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27 October 2005
Experts Say Circumcision Should Be Promoted As Part Of AIDS Prevention
by George Atkinson

Earlier studies that showed male circumcision reduced the rate of HIV infection relied on data collected from surveys, but a new study - that also found circumcision to be beneficial - took a much more direct method to deliver its results.

Researchers have known for some time that HIV infection rates are lower among African groups where circumcision is a traditional practice. It was suspected that circumcision might offer some protection against HIV transmission but experts also acknowledged that the reduced infection rate could also be due to some other difference between circumcised and uncircumcised populations. So the researchers, from France and South Africa, decided that the only way to test whether circumcision had a protective effect was to carry out a randomized intervention study.

This involved offering young sexually active uncircumcised heterosexual men the chance to be circumcised and then monitored for HIV infection. More than 3,000 participants were randomly allocated into two groups - one group was immediately circumcised and the other group was to remain uncircumcised until after the completion of the trial. The circumcised men were instructed to abstain from sexual activity for 6 weeks after the operation. The participants were monitored over 21 months and tested for HIV at months 3, 12 and 21, to see whether there was a difference in the rate of new infections between the two groups. The results, which showed that the circumcised males were 60 percent less likely to become infected, were reported in the journal PLoS Medicine. The study does not identify the mechanism by which circumcision confers the added proetection.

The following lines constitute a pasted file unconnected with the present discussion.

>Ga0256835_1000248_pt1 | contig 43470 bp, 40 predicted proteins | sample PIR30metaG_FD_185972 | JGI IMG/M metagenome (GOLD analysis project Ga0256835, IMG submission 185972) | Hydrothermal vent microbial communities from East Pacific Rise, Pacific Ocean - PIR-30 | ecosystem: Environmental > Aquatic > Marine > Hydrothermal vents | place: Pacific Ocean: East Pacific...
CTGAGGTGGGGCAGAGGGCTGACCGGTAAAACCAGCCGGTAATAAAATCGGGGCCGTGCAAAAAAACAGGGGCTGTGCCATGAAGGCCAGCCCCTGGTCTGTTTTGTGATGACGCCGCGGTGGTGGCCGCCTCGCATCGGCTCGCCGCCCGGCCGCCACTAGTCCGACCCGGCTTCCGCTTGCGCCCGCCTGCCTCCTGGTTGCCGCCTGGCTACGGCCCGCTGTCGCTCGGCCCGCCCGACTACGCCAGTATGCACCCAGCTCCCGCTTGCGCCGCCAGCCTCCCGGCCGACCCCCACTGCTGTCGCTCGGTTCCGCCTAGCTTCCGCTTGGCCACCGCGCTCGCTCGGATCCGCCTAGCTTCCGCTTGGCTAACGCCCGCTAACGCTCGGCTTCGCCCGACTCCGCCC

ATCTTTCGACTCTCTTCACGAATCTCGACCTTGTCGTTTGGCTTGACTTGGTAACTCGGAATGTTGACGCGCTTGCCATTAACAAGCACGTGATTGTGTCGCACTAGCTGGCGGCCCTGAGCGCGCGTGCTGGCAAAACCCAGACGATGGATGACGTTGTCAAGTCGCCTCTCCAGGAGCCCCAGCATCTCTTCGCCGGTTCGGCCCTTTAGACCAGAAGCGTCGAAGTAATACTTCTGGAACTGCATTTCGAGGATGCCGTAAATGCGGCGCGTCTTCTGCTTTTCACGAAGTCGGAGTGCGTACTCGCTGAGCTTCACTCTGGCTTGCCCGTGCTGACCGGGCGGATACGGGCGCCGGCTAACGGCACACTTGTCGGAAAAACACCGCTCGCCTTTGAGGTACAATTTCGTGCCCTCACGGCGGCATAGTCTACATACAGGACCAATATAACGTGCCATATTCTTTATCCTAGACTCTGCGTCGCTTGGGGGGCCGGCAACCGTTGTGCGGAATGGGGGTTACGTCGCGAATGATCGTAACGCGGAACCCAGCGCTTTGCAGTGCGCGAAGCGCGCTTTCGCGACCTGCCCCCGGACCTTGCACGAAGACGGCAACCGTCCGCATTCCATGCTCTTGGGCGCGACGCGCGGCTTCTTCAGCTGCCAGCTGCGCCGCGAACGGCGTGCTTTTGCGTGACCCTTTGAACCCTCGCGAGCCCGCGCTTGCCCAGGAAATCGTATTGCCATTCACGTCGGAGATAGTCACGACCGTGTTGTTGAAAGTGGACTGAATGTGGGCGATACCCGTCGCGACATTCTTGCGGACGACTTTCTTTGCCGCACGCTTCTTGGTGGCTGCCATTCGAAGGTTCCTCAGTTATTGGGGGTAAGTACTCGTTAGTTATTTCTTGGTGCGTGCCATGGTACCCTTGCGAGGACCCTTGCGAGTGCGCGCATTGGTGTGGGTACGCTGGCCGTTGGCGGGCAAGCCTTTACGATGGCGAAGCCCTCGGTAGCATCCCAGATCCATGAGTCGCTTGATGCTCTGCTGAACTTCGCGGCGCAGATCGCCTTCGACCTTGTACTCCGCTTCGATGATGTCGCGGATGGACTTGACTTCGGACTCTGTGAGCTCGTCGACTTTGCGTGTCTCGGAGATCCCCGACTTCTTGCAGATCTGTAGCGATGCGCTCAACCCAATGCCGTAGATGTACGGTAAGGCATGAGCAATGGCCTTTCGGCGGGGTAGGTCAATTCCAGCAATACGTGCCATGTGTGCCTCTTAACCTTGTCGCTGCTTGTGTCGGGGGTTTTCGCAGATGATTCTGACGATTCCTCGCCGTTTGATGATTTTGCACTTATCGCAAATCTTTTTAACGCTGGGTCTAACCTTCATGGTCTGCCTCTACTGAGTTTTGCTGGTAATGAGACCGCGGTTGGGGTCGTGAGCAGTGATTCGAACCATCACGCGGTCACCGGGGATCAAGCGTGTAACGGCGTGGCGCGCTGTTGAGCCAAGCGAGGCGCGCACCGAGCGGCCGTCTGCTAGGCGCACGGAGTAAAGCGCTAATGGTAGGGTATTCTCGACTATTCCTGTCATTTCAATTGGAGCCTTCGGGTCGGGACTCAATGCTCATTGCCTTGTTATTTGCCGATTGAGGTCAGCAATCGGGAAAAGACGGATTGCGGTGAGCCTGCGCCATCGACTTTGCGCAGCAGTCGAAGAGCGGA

The results were so significant that the trial was halted. The committee monitoring the study considered that the protective effect of male circumcision was so large that it would be unethical to continue the study. Consequently, the trial was stopped and the uncircumcised men were offered circumcision.

The authors of the study have called for the promotion of male circumcision as part of AIDS prevention efforts in Africa. But other HIV experts are more cautious, saying that the results of this one study must be confirmed by further studies before any action can be recommended. And it seems the United Nations agrees. UNAIDS emphasized that "although the trial shows promising protective effects of adult male circumcision in HIV acquisition, more research is needed to confirm the reproducibility of the findings and of this trial and whether or not the results have more general application."

Other concerns relate to how the circumcision is carried out, particularly if the procedure is performed by tribal healers rather than medical personnel. And it may be that newly circumcised men, considering themselves to be "protected," might be more likely to engage in unsafe sex.

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